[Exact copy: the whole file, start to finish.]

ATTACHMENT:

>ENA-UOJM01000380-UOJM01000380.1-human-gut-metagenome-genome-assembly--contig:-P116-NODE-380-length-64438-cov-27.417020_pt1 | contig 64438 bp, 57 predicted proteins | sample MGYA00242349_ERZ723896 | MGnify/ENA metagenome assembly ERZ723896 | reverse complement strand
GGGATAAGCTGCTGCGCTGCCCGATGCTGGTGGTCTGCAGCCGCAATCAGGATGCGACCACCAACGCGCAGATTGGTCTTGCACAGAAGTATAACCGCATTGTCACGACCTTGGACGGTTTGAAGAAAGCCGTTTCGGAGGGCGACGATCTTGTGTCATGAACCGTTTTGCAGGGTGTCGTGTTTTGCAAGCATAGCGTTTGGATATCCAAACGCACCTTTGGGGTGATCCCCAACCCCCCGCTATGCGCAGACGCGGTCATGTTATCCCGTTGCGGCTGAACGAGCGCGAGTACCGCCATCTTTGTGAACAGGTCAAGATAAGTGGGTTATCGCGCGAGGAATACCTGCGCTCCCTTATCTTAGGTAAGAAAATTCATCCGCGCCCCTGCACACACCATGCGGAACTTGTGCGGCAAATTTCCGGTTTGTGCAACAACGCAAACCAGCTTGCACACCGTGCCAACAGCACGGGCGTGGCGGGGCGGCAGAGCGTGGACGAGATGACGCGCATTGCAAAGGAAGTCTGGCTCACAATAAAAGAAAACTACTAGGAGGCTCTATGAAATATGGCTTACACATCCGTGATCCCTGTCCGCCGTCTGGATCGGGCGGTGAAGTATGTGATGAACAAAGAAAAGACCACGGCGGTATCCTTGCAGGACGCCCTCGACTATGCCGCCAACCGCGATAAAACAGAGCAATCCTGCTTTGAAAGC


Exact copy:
>ENA-UOJM01000380-UOJM01000380.1-human-gut-metagenome-genome-assembly--contig:-P116-NODE-380-length-64438-cov-27.417020_pt1 | contig 64438 bp, 57 predicted proteins | sample MGYA00242349_ERZ723896 | MGnify/ENA metagenome assembly ERZ723896 | reverse complement strand
GGGATAAGCTGCTGCGCTGCCCGATGCTGGTGGTCTGCAGCCGCAATCAGGATGCGACCACCAACGCGCAGATTGGTCTTGCACAGAAGTATAACCGCATTGTCACGACCTTGGACGGTTTGAAGAAAGCCGTTTCGGAGGGCGACGATCTTGTGTCATGAACCGTTTTGCAGGGTGTCGTGTTTTGCAAGCATAGCGTTTGGATATCCAAACGCACCTTTGGGGTGATCCCCAACCCCCCGCTATGCGCAGACGCGGTCATGTTATCCCGTTGCGGCTGAACGAGCGCGAGTACCGCCATCTTTGTGAACAGGTCAAGATAAGTGGGTTATCGCGCGAGGAATACCTGCGCTCCCTTATCTTAGGTAAGAAAATTCATCCGCGCCCCTGCACACACCATGCGGAACTTGTGCGGCAAATTTCCGGTTTGTGCAACAACGCAAACCAGCTTGCACACCGTGCCAACAGCACGGGCGTGGCGGGGCGGCAGAGCGTGGACGAGATGACGCGCATTGCAAAGGAAGTCTGGCTCACAATAAAAGAAAACTACTAGGAGGCTCTATGAAATATGGCTTACACATCCGTGATCCCTGTCCGCCGTCTGGATCGGGCGGTGAAGTATGTGATGAACAAAGAAAAGACCACGGCGGTATCCTTGCAGGACGCCCTCGACTATGCCGCCAACCGCGATAAAACAGAGCAATCCTGCTTTGAAAGC